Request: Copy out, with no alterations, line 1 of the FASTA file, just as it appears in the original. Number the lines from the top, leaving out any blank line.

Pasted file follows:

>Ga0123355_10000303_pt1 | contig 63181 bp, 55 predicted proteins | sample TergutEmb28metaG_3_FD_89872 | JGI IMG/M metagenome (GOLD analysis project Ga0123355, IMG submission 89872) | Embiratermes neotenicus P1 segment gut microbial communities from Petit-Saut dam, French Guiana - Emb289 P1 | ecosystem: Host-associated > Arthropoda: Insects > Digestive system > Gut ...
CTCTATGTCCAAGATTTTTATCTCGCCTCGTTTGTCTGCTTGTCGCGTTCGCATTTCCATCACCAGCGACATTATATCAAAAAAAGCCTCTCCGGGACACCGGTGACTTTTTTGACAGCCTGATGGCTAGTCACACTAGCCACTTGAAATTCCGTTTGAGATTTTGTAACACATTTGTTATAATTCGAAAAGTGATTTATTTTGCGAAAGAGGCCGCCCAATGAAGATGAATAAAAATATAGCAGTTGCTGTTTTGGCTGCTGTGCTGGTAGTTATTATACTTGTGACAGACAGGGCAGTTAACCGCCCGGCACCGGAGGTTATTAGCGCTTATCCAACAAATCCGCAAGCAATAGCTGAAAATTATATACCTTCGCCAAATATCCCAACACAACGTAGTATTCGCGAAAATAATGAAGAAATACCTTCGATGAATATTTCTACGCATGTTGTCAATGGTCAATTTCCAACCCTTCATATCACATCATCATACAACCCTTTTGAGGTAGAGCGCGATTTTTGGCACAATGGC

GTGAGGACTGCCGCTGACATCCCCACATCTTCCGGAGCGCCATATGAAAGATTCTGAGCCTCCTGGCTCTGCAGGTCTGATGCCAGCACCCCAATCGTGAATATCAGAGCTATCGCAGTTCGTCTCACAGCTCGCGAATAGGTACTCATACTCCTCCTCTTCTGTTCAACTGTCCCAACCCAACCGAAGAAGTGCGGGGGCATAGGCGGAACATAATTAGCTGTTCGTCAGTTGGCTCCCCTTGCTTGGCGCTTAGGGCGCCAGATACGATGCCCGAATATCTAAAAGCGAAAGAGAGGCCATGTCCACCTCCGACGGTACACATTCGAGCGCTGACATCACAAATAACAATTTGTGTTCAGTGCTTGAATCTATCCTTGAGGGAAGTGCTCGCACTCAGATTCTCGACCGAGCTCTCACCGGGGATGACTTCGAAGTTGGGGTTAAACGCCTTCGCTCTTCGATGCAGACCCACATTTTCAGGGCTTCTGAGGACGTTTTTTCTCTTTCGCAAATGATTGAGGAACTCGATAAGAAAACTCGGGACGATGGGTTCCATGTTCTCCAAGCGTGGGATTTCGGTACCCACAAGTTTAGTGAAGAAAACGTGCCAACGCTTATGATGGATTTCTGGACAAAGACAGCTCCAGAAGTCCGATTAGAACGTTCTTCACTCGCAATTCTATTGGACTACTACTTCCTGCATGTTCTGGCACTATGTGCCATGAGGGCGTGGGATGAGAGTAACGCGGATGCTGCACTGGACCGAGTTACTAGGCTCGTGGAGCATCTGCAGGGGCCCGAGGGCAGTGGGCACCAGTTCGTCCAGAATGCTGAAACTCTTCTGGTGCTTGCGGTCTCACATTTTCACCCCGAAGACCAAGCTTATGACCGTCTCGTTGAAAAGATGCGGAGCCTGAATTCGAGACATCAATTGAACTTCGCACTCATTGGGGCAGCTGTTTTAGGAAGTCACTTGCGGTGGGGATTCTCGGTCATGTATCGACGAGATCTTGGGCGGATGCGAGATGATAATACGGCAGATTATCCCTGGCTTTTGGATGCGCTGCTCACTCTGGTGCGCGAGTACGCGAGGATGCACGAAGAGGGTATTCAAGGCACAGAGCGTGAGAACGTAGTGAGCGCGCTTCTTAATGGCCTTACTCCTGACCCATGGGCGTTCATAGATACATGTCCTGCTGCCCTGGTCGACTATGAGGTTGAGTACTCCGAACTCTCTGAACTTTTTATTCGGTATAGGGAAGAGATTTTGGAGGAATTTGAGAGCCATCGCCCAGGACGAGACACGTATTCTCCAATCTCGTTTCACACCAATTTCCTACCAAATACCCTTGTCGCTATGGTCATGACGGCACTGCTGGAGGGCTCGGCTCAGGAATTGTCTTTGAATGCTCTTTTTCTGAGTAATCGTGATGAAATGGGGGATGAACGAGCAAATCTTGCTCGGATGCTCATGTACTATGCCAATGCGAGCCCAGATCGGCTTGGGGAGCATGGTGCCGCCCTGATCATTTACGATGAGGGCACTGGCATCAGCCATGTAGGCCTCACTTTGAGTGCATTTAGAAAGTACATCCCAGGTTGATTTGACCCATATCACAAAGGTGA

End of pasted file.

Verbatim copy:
>Ga0123355_10000303_pt1 | contig 63181 bp, 55 predicted proteins | sample TergutEmb28metaG_3_FD_89872 | JGI IMG/M metagenome (GOLD analysis project Ga0123355, IMG submission 89872) | Embiratermes neotenicus P1 segment gut microbial communities from Petit-Saut dam, French Guiana - Emb289 P1 | ecosystem: Host-associated > Arthropoda: Insects > Digestive system > Gut ...